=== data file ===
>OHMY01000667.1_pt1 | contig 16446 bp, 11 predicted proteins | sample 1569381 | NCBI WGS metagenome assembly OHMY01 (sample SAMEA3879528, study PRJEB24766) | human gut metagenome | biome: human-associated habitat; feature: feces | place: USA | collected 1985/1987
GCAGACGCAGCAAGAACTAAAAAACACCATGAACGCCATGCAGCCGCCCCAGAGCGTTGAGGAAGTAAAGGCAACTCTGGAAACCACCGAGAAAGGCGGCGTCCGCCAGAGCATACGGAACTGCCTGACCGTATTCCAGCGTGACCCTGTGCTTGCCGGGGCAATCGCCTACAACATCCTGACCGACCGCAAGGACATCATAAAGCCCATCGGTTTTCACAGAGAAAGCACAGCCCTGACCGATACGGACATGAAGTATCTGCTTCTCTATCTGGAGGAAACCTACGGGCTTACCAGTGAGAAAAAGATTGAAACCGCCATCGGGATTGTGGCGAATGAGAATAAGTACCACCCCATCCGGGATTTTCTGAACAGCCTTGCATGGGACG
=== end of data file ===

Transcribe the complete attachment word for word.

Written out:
>OHMY01000667.1_pt1 | contig 16446 bp, 11 predicted proteins | sample 1569381 | NCBI WGS metagenome assembly OHMY01 (sample SAMEA3879528, study PRJEB24766) | human gut metagenome | biome: human-associated habitat; feature: feces | place: USA | collected 1985/1987
GCAGACGCAGCAAGAACTAAAAAACACCATGAACGCCATGCAGCCGCCCCAGAGCGTTGAGGAAGTAAAGGCAACTCTGGAAACCACCGAGAAAGGCGGCGTCCGCCAGAGCATACGGAACTGCCTGACCGTATTCCAGCGTGACCCTGTGCTTGCCGGGGCAATCGCCTACAACATCCTGACCGACCGCAAGGACATCATAAAGCCCATCGGTTTTCACAGAGAAAGCACAGCCCTGACCGATACGGACATGAAGTATCTGCTTCTCTATCTGGAGGAAACCTACGGGCTTACCAGTGAGAAAAAGATTGAAACCGCCATCGGGATTGTGGCGAATGAGAATAAGTACCACCCCATCCGGGATTTTCTGAACAGCCTTGCATGGGACG